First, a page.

The 20-sided die you see above could have been built by ancient Egyptian Dungeons & Dragons players, but it wasn’t. Rather, it was made by an unknown craftsperson at some point between the second century B.C.E. and fourth century C.E.—a relic from an age when casting the dice often had higher stakes than hit points.

Made in the shape of an icosahedron (a polyhedron with 20 faces), the die is constructed out of serpentine, which ancient Egyptians often used for their amulets and vessels. The die could have been made during Egypt's Macedonian period, during which it was a major center of Greek trade and culture, or during its later time as a Roman province, when Egypt kept its strong trade ties with Greece. That would explain the Greek letters carved into the faces of the die. 

Historians aren’t entirely sure why such dice exist, but it’s thought they were sometimes used for divination. The die could even be an example of an alphabet oracle—a text-based divination tool that could stand in for a flesh-and-blood oracle or seer when needed.

In an alphabet oracle, each letter of the Greek alphabet had a corresponding phrase that you could use to determine your fortune. One such alphabet oracle was found on an inscription discovered in the ancient city of Olympos. Although it’s thought that shards of pottery were used with that oracle, the process is just as doable with dice. Roll the Greek letter lambda, for example, and the oracle would tell you that “the one passing on the left bodes well for everything.” A zeta told you to “flee the very great storm, lest you be disabled in some way.”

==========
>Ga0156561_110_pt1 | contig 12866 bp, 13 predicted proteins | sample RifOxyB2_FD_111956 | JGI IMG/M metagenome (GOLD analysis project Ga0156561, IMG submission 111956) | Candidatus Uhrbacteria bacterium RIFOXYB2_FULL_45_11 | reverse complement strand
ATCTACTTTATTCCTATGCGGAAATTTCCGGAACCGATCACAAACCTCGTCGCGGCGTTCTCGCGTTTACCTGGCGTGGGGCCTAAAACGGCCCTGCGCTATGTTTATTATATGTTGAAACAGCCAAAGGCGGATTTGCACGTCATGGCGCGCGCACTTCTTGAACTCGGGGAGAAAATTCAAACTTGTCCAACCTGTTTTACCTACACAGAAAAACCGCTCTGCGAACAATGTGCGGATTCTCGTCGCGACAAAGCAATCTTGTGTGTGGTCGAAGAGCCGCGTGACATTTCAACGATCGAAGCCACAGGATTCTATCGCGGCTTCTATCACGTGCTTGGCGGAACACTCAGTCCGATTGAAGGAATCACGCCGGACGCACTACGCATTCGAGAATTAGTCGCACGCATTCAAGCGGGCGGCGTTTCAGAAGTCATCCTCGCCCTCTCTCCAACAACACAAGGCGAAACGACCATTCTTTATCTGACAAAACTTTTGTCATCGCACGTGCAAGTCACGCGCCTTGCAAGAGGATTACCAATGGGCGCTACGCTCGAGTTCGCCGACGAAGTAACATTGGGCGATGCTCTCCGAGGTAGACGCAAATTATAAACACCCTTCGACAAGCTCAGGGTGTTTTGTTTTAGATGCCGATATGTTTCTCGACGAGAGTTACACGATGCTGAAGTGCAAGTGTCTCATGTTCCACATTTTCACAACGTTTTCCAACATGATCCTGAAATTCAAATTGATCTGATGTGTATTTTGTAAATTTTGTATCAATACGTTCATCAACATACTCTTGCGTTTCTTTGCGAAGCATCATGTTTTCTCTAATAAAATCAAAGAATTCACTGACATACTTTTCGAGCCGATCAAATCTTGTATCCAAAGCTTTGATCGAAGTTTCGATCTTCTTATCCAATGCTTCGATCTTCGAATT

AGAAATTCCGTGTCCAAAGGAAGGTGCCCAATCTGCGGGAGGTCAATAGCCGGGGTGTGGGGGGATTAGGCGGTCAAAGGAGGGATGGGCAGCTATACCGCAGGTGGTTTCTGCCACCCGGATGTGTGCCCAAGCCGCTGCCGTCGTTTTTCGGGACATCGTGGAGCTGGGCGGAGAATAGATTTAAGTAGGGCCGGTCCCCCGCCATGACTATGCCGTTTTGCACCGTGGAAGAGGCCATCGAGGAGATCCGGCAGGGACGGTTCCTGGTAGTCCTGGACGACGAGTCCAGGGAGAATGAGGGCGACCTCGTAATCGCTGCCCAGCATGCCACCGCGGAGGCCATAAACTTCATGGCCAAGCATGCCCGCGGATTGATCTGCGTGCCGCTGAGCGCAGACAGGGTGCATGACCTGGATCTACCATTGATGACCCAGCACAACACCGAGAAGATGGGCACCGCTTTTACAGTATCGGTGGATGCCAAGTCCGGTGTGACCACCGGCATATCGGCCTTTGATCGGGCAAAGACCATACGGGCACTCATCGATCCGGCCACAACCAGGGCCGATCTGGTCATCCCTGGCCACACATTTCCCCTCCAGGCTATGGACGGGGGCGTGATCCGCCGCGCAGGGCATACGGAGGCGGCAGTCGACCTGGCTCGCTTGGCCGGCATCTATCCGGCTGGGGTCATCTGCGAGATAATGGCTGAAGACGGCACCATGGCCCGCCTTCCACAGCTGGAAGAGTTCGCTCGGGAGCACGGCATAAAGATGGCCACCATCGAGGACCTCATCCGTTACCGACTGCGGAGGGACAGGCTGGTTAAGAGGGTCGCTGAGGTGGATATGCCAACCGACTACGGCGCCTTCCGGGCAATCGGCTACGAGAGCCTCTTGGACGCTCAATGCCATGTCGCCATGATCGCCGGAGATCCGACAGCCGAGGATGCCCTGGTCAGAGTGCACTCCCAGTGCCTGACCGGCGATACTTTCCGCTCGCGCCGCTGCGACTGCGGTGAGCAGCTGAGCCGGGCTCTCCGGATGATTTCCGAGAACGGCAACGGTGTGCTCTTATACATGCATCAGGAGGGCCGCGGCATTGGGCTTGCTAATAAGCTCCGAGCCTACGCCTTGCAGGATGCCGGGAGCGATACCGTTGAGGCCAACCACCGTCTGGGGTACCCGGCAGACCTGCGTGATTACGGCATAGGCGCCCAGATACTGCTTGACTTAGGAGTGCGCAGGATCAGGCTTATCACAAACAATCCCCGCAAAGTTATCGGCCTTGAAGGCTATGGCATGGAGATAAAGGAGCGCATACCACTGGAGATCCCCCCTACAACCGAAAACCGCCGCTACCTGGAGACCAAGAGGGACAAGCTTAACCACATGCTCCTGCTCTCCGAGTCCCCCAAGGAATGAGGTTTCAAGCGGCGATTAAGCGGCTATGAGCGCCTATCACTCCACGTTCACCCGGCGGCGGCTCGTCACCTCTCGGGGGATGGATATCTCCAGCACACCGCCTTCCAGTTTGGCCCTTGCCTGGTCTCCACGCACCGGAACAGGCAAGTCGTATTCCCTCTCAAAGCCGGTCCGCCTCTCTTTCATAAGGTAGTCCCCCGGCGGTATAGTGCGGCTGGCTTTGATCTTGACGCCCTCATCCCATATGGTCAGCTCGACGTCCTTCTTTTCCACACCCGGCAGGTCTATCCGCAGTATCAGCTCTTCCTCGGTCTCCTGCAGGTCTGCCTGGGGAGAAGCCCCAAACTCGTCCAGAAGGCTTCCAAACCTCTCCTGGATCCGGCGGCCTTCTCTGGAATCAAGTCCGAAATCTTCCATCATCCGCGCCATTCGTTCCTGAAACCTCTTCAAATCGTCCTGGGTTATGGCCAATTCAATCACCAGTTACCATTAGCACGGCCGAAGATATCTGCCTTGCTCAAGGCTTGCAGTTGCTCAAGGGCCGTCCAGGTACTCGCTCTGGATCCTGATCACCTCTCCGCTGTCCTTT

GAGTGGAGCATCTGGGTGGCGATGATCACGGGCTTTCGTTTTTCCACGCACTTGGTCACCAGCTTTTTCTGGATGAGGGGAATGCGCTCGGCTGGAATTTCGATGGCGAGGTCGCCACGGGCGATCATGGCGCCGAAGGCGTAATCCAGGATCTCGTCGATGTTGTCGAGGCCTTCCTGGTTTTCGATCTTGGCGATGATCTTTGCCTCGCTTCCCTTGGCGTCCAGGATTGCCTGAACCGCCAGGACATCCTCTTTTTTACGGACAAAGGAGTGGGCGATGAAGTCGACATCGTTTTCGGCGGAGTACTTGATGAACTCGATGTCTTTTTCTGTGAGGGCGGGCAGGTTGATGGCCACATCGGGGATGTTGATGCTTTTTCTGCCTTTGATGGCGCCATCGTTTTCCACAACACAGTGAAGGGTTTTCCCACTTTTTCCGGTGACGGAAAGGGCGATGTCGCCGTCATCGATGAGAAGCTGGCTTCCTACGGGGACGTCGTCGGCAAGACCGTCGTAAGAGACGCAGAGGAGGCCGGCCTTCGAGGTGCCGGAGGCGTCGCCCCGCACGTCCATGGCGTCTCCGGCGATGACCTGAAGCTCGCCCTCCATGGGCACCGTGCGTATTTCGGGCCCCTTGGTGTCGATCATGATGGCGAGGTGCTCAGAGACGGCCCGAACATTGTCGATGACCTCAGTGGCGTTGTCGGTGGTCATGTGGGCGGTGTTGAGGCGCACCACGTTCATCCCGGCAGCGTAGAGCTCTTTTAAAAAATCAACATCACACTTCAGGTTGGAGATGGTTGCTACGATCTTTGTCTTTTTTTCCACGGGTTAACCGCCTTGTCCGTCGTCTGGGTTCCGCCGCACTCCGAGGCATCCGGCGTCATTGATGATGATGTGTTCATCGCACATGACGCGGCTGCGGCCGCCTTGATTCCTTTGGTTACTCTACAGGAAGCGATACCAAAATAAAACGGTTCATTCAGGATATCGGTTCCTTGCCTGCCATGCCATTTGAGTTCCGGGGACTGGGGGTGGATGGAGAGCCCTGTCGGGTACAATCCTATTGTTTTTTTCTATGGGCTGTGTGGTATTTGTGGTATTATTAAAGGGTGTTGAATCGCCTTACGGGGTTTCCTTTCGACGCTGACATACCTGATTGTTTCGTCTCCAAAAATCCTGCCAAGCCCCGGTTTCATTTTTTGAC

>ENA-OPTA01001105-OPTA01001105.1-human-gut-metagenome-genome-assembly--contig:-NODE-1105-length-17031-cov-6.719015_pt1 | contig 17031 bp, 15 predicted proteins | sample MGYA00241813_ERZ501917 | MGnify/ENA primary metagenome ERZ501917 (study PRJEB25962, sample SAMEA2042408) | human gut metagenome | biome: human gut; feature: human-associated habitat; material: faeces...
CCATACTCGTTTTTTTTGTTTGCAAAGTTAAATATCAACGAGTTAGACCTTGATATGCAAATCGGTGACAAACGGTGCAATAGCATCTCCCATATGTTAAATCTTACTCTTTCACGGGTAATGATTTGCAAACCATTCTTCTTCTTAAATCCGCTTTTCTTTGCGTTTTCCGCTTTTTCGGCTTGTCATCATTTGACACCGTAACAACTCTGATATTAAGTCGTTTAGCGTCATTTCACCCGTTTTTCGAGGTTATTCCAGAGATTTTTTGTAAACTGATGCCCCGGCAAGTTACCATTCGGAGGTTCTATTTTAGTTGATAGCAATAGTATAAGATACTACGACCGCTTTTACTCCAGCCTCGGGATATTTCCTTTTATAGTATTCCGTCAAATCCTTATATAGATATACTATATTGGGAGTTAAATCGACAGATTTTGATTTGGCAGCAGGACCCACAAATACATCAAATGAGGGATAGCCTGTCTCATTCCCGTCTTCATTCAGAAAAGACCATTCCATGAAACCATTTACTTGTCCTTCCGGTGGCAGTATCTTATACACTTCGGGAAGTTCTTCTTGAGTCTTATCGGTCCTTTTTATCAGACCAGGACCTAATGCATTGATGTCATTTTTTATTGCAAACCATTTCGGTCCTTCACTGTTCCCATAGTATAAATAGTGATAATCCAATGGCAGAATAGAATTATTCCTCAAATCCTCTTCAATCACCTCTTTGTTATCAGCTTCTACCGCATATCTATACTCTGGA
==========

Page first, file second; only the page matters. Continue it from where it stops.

Unfortunately, the die you see here didn’t come with a corresponding guidebook, so it’s impossible to know if it was associated with an oracle or not. Another possibility is that such dice were used for games. Ancient Egyptians are known to have used dice for senet, a popular board game thought to have been kind of like backgammon. The game has been found in the tombs of Egyptian royalty, and gameplay has been linked to the mythological Egyptian journey through the underworld.

The 20-sided die is far from the first of its kind, of course. Dice are thought to date back millennia, and the oldest known example was associated with a 3000-year-old board game of the ancient Near East called the Royal Game of Ur.

These days, 20-sided dice are most familiar to role-playing gamers. As games historian Jon Peterson writes, 20-sided dice became commercially available around the early 1970s—right when table gamers were beginning to recognize the need for dice that would allow for more outcomes and make games more realistic. Among those gamers was Gary Gygax, who ended up creating Dungeons & Dragons with Dave Arneson in 1974.

Ancient fortune-telling tool or remnant of a centuries-old D&D predecessor? You can visit the Metropolitan Museum of Art in New York and speculate for yourself—the die is on display in Gallery 138.